When the COVID-19 pandemic hit, engineers at the University of California, Santa Cruz were eager to do their part to help. They have rapidly shifted their resources and research projects to address some of the most pressing problems of the current global crisis and made amazing strides in developing a browser for studying the coronavirus genome, faster and more accurate testing, remote resources for healthcare workers, mathematical models for predicting the spread of the virus, and more. Below are their current and developing projects.
Led by Maximilian Haeussler and Jim Kent at the UC Santa Cruz Genomics Institute, the coronavirus genome browser project will accelerate successful COVID-19 research by integrating into the UCSC Genome Browser all genetic information from existing resources related to SARS-CoV-2, the novel coronavirus that causes COVID-19. The Browser is an important resource for genomic research as it allows scientists to look at the virus’ structure so they can find ways to attack it. Read more.
The Genome Browser team has recently released a preprint on the stability of SARS-CoV-2 phylogenies. Read here.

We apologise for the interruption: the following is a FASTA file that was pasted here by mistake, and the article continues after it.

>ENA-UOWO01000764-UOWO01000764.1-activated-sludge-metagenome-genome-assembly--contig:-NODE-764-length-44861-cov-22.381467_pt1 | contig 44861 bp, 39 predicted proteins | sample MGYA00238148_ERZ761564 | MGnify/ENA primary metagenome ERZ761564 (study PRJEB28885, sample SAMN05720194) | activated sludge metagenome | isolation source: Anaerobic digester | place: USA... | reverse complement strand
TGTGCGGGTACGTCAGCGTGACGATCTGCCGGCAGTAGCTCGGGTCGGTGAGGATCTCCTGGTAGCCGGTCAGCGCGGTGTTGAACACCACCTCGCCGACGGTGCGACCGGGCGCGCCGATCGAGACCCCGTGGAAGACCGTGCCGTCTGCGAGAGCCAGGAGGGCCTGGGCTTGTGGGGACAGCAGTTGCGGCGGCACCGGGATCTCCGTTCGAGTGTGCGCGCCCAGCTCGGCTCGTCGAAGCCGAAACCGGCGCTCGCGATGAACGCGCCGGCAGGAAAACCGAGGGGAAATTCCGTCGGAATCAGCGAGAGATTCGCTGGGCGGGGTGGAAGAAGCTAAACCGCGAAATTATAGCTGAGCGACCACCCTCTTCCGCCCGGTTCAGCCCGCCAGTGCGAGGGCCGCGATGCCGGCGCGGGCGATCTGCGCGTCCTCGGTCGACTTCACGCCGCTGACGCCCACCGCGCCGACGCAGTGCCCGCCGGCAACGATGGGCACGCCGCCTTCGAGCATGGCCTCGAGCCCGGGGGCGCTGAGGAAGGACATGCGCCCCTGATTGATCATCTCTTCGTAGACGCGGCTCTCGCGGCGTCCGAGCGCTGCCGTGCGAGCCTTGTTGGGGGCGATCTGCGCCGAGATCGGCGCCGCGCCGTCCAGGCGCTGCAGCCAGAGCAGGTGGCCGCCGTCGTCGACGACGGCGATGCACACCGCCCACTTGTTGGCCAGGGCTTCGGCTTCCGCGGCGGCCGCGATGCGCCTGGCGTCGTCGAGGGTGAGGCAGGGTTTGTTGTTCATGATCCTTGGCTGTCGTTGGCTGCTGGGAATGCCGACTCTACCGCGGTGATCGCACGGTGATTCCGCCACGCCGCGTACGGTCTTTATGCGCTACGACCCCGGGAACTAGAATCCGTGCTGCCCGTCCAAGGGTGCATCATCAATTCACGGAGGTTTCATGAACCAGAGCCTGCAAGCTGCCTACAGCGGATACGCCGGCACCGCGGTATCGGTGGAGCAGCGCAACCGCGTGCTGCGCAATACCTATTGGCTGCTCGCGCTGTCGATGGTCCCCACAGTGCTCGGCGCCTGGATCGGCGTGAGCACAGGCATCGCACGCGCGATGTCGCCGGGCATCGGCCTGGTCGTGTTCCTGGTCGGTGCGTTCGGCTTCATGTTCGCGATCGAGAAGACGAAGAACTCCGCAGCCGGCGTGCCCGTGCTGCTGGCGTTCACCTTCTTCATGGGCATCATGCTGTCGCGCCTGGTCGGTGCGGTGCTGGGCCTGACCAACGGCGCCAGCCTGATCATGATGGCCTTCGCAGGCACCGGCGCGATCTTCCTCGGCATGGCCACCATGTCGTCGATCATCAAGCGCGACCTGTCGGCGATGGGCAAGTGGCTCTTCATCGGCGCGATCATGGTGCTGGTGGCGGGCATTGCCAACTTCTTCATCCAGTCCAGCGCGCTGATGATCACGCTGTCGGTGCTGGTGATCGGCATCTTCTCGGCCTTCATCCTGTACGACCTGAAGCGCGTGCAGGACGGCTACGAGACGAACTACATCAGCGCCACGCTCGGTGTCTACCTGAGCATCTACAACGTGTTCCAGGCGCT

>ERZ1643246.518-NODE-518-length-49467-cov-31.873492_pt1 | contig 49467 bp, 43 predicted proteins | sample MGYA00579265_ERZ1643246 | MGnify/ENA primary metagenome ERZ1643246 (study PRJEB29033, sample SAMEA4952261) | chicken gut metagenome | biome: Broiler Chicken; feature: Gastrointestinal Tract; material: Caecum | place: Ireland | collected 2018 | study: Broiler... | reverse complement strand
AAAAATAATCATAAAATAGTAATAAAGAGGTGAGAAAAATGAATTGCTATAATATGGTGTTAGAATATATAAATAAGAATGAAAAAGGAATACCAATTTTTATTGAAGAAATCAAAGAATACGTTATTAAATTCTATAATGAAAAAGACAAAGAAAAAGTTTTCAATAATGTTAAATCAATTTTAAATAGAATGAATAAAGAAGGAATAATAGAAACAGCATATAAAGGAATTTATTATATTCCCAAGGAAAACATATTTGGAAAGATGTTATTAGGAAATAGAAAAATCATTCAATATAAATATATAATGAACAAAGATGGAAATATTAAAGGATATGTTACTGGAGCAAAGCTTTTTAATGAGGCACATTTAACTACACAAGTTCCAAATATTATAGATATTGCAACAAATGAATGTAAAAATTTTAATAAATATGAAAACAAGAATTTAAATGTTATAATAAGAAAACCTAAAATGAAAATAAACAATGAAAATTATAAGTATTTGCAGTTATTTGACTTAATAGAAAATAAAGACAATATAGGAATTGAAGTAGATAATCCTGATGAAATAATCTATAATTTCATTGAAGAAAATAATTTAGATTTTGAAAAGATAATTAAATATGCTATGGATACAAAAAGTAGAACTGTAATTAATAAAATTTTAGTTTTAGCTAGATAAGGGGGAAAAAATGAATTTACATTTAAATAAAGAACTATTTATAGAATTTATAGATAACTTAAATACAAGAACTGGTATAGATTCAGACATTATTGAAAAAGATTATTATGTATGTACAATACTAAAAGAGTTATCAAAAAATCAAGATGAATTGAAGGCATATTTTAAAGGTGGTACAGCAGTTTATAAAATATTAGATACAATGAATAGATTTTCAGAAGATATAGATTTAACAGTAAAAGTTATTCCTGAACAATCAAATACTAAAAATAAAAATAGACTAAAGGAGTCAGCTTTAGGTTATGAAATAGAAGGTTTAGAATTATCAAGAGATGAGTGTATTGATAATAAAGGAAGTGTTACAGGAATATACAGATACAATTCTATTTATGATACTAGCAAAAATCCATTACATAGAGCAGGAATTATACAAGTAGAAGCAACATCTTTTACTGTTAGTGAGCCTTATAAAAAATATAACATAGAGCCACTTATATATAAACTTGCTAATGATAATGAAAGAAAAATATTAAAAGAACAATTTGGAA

Holger Schmidt, professor of electrical and computer engineering, has developed novel optical sensing technology for biomedical diagnostics and is now adapting his optofluidic chip technology for rapid detection of SARS-CoV-2. Schmidt’s optofluid chips can detect single molecules, including biomolecules such as DNA, RNA, proteins, whole viruses, and ribosomes. His team demonstrated the technology’s capabilities by detecting Ebola RNAs. Read more.
Biomolecular Engineering Professor Russell Corbett-Detig’s lab has developed a more rapid way to place new genome sequences into viral phylogeny trees, empowering research and genomic contact tracing for laboratories worldwide. The new tool is called Ultrafast Sample Placement on Existing Trees (UShER), and a preprint of how it can be used to create real-time phylogenetics for the SARS-CoV-2 pandemic can be found here.
Visiting statistics professor Claudia Wehrhahn Cortés is working on a joint project with a collaborator from the National Autonomous University of Mexico (UNAM) to validate a new methodology to detect viral diseases that is more portable, less expensive, and produces faster results than existing methodologies. Read more.